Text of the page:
Toward understanding suicide among youths: results from the White Mountain Apache tribally mandated suicide surveillance system, 2001-2006.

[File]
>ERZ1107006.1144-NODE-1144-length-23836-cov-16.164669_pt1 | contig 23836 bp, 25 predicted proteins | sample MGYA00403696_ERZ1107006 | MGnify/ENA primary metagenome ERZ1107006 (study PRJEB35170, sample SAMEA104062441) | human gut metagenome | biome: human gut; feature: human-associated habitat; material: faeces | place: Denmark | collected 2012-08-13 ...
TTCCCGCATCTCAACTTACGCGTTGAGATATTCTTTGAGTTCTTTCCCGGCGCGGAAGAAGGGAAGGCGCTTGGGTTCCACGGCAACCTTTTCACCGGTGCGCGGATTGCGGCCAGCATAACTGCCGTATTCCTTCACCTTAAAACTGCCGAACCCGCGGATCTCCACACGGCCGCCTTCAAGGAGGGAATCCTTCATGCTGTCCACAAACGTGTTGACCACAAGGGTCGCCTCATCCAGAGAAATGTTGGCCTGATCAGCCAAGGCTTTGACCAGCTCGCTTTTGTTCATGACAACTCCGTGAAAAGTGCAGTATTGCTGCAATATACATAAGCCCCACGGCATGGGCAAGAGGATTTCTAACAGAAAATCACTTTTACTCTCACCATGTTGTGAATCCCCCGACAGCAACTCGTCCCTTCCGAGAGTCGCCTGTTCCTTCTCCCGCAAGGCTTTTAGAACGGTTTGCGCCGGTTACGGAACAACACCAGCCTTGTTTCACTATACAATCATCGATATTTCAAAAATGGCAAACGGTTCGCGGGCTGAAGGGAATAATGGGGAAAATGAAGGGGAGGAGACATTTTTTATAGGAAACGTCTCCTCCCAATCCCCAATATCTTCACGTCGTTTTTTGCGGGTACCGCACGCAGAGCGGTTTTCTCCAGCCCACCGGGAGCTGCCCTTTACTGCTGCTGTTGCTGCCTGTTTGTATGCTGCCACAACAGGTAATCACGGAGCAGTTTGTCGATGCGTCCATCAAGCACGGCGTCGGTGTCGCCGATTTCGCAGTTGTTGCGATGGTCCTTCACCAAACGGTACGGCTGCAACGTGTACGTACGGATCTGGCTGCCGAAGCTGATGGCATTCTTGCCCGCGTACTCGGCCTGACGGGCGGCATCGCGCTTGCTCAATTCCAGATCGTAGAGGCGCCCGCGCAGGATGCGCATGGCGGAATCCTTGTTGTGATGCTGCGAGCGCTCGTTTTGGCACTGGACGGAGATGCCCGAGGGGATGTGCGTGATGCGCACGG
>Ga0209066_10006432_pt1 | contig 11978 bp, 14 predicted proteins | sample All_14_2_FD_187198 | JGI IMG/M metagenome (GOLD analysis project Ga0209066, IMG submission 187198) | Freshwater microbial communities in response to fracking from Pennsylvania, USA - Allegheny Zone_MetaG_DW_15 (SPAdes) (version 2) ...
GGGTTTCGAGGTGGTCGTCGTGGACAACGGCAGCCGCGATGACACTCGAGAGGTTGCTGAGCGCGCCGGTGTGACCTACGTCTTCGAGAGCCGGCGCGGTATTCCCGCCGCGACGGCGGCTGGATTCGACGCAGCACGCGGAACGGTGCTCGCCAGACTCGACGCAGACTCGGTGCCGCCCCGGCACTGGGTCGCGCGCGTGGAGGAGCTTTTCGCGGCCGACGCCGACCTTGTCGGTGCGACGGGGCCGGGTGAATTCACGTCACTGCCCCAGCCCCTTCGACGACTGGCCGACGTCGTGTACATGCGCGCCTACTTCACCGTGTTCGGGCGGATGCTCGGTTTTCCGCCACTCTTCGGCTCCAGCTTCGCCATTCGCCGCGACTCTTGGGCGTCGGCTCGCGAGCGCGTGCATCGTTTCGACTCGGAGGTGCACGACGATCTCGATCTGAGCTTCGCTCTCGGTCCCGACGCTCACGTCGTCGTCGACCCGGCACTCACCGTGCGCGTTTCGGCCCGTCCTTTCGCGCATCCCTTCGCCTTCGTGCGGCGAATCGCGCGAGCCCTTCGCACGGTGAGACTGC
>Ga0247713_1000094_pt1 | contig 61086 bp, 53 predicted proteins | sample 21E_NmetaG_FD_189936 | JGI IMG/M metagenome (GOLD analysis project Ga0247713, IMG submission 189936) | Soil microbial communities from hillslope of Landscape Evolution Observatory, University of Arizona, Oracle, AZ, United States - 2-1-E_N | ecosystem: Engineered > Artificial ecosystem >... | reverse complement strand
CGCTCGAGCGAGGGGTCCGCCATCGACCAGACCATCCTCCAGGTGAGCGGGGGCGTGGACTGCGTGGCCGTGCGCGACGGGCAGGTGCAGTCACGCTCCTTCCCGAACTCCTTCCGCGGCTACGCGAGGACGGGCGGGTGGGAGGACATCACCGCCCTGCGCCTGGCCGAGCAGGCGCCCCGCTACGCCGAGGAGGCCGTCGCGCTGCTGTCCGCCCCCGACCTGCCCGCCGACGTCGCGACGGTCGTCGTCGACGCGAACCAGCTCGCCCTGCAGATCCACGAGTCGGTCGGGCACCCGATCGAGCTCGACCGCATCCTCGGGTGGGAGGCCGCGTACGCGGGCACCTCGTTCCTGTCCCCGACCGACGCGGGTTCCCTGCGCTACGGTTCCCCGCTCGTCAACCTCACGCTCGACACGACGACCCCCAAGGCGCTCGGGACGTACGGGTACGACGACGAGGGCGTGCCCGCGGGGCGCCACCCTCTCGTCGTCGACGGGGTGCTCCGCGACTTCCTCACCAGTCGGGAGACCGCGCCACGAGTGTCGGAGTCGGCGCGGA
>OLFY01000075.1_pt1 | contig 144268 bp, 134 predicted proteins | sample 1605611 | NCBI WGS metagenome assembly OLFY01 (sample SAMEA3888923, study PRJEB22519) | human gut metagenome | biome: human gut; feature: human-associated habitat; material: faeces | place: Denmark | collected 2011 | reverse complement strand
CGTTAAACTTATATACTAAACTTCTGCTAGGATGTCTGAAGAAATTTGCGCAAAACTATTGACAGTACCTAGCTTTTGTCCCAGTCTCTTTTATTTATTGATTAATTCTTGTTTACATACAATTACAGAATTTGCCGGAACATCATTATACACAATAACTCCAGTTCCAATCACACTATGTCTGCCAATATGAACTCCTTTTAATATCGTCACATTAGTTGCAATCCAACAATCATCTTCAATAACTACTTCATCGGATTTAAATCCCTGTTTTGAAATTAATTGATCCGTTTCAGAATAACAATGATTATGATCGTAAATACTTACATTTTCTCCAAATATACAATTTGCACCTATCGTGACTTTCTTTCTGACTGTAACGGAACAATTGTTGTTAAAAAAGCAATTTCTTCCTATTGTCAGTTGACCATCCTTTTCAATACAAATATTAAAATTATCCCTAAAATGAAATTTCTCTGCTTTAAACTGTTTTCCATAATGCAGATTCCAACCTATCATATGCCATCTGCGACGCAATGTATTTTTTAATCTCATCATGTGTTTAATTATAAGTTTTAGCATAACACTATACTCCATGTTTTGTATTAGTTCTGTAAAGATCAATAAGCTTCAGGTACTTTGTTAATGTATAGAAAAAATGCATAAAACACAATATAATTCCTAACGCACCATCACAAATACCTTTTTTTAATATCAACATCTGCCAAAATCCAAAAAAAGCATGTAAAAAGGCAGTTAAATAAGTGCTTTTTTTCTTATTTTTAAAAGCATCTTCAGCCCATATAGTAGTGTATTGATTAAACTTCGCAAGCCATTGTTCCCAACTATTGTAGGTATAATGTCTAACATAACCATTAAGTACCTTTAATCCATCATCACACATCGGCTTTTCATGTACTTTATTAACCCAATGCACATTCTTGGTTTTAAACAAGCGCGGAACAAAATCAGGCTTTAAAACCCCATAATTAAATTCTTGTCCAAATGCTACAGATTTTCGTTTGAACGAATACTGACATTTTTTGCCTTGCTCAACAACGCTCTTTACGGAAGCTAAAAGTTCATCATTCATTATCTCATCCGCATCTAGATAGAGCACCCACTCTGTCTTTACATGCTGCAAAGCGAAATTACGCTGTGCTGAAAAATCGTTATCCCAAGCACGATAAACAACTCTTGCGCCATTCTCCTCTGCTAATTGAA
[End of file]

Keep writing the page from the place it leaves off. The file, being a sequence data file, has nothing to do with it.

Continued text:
OBJECTIVES: We examined suicide and suicide attempt rates, patterns, and risk factors among White Mountain Apache youths (aged < 25 years) from 2001 to 2006 as the first phase of a community-based participatory research process to design and evaluate suicide prevention interventions. METHODS: Apache paraprofessionals gathered data as part of a tribally mandated suicide surveillance system. We compared findings to other North American populations. RESULTS: Between 2001 and 2006, 61% of Apache suicides occurred among youths younger than 25 years. Annual rates among those aged 15 to 24 years were highest: 128.5 per 100 000, 13 times the US all-races rate and 7 times the American Indian and Alaska Native rate. The annual suicide attempt incidence rate in this age group was 3.5%. The male-to-female ratio was 5:1 for suicide and approximately 1:1 for suicide attempts. Hanging was the most common suicide method, and third most common attempt method. The most frequently cited attempt precipitants were family or intimate partner conflict. CONCLUSIONS: An innovative tribal surveillance system identified high suicide and attempt rates and unique patterns and risk factors of suicidal behavior among Apache youths. Findings are guiding targeted suicide prevention programs.